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Pipeline Restructuring: Slicing a Shrinking Pie

Fortnightly Magazine - October 15 1997

benefits might include: 1) adding new demand, 2) replacing lost demand, 3) reducing customer costs, 4) economies of scale or 5) reducing the cost of future expansion. The FERC invokes a presumption before construction in favor of rolled-in pricing when benefits are realized and any rate increase to current customers totals 5 percent or less. %n11%n

The Indiana Utility Regulatory Commission opposes the FERC's policy on rolled-in pricing, which it describes as "legally subsidized competition." It believes that any project that increases system rates at all should not qualify for rolled-in pricing, unless the pipeline can show that benefits are proportional to costs and could not be obtained by an alternative strategy.

The URC cites the familiar concern that small, incremental capacity additions can qualify artificially under the 5-percent test. It adds:

Theoretically, the same pipe in the same location ought to have roughly the same benefits for all potential users in a seamless national pipeline system. (Ind. URC, p. 8.)

Not surprisingly, The Williams Cos. support current FERC policy (Williams, p. 29), while the United Distribution Companies opposes rolled-in pricing for pipeline facilities that bypass LDC transportation. %n12%n "[F]air, head-to-head competition between LDCs and pipelines is one matter, while competition ... underwritten by other pipeline customers, through rolled-in rates, is quite another." (UDC, p. 20.)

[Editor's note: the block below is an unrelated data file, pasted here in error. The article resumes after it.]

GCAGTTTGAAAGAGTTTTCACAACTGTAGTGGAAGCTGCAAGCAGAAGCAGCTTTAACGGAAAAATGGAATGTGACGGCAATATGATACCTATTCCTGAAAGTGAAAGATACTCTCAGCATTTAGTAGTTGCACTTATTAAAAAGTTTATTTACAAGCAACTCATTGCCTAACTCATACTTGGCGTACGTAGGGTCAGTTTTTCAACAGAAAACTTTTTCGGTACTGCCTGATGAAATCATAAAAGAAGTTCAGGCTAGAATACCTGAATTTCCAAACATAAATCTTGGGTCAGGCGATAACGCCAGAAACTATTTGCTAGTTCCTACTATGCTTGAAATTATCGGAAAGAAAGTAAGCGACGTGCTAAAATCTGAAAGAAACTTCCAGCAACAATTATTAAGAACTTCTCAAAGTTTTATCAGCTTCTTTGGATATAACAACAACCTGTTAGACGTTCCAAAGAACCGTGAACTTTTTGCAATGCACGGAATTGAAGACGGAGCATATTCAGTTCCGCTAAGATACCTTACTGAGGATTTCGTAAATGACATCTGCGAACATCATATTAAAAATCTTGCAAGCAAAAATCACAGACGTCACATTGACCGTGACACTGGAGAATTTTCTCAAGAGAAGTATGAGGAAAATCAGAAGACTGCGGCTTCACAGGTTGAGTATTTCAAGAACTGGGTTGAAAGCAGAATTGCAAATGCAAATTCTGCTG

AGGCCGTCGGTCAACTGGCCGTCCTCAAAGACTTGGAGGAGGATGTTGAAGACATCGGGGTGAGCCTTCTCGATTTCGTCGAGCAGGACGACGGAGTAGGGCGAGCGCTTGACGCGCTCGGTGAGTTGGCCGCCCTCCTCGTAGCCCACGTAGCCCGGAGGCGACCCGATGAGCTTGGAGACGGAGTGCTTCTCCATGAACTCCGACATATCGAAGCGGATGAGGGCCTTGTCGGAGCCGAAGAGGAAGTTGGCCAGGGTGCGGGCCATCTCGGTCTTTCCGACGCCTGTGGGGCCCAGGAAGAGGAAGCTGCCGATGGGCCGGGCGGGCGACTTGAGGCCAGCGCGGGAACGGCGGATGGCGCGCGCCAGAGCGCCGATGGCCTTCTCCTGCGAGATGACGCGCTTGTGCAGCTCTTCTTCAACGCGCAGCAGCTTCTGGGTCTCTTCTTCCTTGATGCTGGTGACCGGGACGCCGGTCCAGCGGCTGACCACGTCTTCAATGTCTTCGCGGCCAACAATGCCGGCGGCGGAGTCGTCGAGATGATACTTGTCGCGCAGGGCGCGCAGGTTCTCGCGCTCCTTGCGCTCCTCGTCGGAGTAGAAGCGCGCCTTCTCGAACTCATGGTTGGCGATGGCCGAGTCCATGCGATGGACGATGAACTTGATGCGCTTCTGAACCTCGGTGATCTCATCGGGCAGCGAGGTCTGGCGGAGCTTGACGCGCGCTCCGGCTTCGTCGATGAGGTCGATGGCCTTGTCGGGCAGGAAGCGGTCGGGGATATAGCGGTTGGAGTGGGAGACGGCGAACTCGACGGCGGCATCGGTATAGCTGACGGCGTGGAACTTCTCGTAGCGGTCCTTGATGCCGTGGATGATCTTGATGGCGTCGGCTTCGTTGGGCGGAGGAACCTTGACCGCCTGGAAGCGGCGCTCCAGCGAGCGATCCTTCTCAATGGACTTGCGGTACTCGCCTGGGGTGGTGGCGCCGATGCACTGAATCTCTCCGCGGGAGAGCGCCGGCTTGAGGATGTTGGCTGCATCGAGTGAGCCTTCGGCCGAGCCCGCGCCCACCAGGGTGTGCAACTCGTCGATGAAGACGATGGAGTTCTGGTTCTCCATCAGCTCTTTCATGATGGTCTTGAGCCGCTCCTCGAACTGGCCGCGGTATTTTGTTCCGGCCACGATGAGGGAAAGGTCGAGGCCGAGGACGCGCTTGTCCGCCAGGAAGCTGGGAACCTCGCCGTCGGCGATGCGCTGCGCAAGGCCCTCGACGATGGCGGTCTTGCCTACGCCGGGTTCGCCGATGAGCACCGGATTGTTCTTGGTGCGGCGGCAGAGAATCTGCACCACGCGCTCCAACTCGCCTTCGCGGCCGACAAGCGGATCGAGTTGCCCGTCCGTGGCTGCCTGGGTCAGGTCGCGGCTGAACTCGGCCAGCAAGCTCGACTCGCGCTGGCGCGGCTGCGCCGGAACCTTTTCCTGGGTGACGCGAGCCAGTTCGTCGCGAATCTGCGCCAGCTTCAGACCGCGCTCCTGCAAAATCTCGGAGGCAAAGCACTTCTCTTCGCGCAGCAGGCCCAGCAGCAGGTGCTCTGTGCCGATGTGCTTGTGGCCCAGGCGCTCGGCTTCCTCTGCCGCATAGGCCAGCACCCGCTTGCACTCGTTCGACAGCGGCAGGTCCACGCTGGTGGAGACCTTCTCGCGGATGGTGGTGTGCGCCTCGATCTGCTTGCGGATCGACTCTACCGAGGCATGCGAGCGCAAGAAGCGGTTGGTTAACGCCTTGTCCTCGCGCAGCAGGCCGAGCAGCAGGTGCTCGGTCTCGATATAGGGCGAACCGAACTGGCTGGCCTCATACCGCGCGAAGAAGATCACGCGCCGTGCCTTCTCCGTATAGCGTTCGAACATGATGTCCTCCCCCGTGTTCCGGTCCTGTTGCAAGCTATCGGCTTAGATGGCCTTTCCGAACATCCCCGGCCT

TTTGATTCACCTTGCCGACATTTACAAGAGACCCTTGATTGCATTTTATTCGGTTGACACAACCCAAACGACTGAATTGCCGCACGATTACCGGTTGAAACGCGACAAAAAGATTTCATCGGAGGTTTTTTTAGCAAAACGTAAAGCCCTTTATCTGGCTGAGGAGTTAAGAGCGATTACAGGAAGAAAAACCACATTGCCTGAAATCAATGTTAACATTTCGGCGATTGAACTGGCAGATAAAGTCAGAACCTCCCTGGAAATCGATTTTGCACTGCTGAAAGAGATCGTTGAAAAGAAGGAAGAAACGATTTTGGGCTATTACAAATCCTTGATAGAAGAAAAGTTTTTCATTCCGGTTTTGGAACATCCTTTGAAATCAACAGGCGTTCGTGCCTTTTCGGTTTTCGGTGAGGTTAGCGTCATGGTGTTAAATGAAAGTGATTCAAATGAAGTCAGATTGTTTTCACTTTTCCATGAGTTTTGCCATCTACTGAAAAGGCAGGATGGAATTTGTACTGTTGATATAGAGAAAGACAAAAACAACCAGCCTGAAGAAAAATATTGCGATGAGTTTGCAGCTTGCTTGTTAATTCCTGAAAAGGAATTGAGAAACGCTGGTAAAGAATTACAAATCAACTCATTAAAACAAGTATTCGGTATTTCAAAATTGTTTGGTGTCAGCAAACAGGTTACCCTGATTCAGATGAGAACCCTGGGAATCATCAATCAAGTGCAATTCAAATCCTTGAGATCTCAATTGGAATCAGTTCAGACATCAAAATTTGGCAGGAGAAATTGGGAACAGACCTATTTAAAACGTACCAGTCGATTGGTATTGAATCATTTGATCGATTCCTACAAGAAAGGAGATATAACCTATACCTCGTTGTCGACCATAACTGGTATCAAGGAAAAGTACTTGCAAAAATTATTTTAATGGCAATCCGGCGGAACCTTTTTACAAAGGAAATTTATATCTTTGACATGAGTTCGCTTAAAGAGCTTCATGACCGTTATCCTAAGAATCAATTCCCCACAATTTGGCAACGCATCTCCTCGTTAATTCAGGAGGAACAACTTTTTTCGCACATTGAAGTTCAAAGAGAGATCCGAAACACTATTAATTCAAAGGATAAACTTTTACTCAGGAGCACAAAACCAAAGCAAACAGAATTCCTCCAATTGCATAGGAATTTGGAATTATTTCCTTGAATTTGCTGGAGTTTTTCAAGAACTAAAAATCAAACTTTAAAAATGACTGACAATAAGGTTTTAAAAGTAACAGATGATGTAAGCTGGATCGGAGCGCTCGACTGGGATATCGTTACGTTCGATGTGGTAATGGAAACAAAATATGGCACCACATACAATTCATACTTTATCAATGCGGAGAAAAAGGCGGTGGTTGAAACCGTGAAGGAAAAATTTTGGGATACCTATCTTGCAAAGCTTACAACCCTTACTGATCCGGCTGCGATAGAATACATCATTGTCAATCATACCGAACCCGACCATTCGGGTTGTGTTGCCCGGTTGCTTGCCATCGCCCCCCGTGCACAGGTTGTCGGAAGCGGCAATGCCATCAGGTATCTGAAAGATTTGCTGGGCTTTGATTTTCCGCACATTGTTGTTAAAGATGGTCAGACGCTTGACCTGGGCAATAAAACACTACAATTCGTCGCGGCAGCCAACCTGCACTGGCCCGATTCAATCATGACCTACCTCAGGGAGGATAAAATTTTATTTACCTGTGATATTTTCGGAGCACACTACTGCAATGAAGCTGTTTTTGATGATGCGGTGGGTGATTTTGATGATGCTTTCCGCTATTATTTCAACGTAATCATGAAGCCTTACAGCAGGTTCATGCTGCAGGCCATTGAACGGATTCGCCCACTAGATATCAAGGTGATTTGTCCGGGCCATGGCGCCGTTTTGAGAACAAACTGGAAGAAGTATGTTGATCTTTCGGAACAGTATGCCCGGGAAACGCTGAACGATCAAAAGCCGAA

(Impossible to police?)

FERC Order 636 stressed "comparability" of service. Today, five years later, nearly everyone agrees that gas pipelines need more flexibility in tailoring terms and conditions of service to specific customers. The comment, "One size no longer fits all," appears again and again.

Last year, the FERC inquired whether to allow pipelines to negotiate terms and conditions of service, just as it allows for rates, but said it was "not willing to permit the negotiation of individual shipper-customized terms of service at this time." %n13%n Questions remain. Would that policy place small-volume pipeline customers at a competitive disadvantage? Would it grant too much market power to pipelines in areas served by only a single long-haul pipe?

Many commenters call for negotiated terms and conditions. %n14%n One such pipeline, El Paso Energy Corp. %n15%n offers a unique angle. It sees no problem with market power as long as customers remain free to negotiate a lower rate for diminished service that hold little value for them in particular, or to pay a higher rate for enhanced service with a higher value for the individual customers. %n16%n

El Paso offers a slew of examples of diminished and enhanced services that it feels should be left open to negotiation:

• Diminished services: Customer relinquishes 1) some or all secondary receipt and delivery points, 2) capacity release rights, 3) right to segment released capacity (segments of contract path not separately marketable), 4) overrun rights (for customer with predictable daily needs), 5) intra-day nomination rights, or 6) force majeure protection (for customers with their own storage facilities or "swing supply" options).

• Enhanced services: Pipeline consents to 1) more flexibility in hourly takes, 2) redundant delivery points rather than prorating or allocating firm entitlements across all delivery points,